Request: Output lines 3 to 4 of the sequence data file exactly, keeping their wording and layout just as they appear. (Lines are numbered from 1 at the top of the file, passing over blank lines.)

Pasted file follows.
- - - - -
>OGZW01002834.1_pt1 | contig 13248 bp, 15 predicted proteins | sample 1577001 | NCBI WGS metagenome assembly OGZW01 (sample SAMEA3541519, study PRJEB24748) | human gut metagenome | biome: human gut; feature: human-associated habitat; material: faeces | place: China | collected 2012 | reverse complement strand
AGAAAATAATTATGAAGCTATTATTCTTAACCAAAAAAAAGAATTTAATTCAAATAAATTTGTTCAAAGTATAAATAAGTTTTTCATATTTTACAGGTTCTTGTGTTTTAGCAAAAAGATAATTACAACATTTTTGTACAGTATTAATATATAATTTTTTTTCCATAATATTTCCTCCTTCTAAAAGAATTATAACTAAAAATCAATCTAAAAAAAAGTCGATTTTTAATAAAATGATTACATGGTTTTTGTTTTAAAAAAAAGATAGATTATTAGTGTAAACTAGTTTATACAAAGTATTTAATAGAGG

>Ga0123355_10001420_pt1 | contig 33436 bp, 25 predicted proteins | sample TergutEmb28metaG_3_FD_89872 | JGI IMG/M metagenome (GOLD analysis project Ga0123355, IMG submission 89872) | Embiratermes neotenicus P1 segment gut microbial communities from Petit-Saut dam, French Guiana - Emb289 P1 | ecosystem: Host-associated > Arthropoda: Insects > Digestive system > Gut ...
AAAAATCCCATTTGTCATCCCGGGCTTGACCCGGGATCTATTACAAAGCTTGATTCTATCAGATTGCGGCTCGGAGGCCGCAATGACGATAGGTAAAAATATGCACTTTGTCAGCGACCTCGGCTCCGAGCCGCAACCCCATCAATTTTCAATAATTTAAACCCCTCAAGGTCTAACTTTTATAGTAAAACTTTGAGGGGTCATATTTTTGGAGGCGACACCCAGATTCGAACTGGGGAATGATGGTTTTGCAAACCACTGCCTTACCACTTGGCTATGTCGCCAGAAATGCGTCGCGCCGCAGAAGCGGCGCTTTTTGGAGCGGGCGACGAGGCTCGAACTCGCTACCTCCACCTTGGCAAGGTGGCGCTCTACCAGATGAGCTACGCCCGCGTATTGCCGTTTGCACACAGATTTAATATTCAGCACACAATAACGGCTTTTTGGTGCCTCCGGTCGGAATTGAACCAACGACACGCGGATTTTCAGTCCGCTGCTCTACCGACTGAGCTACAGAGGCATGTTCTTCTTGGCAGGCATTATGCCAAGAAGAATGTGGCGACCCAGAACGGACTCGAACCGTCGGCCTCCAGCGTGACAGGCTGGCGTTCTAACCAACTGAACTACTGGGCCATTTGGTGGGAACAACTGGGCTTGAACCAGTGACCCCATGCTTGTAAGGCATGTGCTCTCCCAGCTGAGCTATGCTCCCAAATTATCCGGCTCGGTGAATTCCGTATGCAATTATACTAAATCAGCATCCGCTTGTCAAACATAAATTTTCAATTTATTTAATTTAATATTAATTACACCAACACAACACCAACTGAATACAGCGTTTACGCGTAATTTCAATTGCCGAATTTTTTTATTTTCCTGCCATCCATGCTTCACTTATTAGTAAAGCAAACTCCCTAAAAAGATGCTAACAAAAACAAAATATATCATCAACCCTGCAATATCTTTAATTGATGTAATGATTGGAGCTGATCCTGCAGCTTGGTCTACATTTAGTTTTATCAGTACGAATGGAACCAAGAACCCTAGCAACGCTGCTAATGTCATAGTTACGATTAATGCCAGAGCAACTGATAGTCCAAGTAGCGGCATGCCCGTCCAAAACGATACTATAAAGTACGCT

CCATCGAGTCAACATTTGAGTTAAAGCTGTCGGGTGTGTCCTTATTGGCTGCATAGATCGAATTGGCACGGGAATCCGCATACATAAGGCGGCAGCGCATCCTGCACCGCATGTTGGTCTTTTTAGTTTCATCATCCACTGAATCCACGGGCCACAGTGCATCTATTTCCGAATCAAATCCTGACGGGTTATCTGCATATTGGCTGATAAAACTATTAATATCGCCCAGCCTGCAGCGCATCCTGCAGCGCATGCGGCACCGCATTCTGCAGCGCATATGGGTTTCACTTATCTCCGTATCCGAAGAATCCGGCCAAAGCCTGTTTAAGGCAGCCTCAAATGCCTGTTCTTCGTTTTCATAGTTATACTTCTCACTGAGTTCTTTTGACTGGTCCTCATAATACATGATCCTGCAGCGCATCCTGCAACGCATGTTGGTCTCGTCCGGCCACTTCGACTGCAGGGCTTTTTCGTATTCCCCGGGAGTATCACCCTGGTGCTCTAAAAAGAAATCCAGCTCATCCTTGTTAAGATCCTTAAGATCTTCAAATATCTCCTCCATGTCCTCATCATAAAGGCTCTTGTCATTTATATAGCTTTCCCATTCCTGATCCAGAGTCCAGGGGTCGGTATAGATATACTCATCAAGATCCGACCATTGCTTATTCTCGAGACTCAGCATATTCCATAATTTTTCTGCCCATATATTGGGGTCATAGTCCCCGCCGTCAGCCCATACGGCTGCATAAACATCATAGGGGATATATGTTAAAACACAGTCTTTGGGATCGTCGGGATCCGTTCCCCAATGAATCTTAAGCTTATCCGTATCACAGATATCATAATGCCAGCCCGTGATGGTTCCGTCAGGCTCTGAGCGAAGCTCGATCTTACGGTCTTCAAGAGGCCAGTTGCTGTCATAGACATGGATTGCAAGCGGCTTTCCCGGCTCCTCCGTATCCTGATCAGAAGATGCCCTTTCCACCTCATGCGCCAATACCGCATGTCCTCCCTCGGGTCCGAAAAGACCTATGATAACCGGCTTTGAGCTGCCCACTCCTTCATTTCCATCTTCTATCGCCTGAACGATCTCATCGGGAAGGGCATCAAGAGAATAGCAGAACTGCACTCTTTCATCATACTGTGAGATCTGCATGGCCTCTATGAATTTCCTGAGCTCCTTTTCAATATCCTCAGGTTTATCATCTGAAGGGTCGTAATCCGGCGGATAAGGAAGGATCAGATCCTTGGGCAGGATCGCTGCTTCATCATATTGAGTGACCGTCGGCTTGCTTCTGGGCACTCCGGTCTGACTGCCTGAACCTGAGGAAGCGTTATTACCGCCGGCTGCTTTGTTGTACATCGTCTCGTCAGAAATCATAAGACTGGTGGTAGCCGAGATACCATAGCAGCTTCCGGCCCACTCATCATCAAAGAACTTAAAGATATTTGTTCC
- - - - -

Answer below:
>Ga0123355_10001420_pt1 | contig 33436 bp, 25 predicted proteins | sample TergutEmb28metaG_3_FD_89872 | JGI IMG/M metagenome (GOLD analysis project Ga0123355, IMG submission 89872) | Embiratermes neotenicus P1 segment gut microbial communities from Petit-Saut dam, French Guiana - Emb289 P1 | ecosystem: Host-associated > Arthropoda: Insects > Digestive system > Gut ...
AAAAATCCCATTTGTCATCCCGGGCTTGACCCGGGATCTATTACAAAGCTTGATTCTATCAGATTGCGGCTCGGAGGCCGCAATGACGATAGGTAAAAATATGCACTTTGTCAGCGACCTCGGCTCCGAGCCGCAACCCCATCAATTTTCAATAATTTAAACCCCTCAAGGTCTAACTTTTATAGTAAAACTTTGAGGGGTCATATTTTTGGAGGCGACACCCAGATTCGAACTGGGGAATGATGGTTTTGCAAACCACTGCCTTACCACTTGGCTATGTCGCCAGAAATGCGTCGCGCCGCAGAAGCGGCGCTTTTTGGAGCGGGCGACGAGGCTCGAACTCGCTACCTCCACCTTGGCAAGGTGGCGCTCTACCAGATGAGCTACGCCCGCGTATTGCCGTTTGCACACAGATTTAATATTCAGCACACAATAACGGCTTTTTGGTGCCTCCGGTCGGAATTGAACCAACGACACGCGGATTTTCAGTCCGCTGCTCTACCGACTGAGCTACAGAGGCATGTTCTTCTTGGCAGGCATTATGCCAAGAAGAATGTGGCGACCCAGAACGGACTCGAACCGTCGGCCTCCAGCGTGACAGGCTGGCGTTCTAACCAACTGAACTACTGGGCCATTTGGTGGGAACAACTGGGCTTGAACCAGTGACCCCATGCTTGTAAGGCATGTGCTCTCCCAGCTGAGCTATGCTCCCAAATTATCCGGCTCGGTGAATTCCGTATGCAATTATACTAAATCAGCATCCGCTTGTCAAACATAAATTTTCAATTTATTTAATTTAATATTAATTACACCAACACAACACCAACTGAATACAGCGTTTACGCGTAATTTCAATTGCCGAATTTTTTTATTTTCCTGCCATCCATGCTTCACTTATTAGTAAAGCAAACTCCCTAAAAAGATGCTAACAAAAACAAAATATATCATCAACCCTGCAATATCTTTAATTGATGTAATGATTGGAGCTGATCCTGCAGCTTGGTCTACATTTAGTTTTATCAGTACGAATGGAACCAAGAACCCTAGCAACGCTGCTAATGTCATAGTTACGATTAATGCCAGAGCAACTGATAGTCCAAGTAGCGGCATGCCCGTCCAAAACGATACTATAAAGTACGCT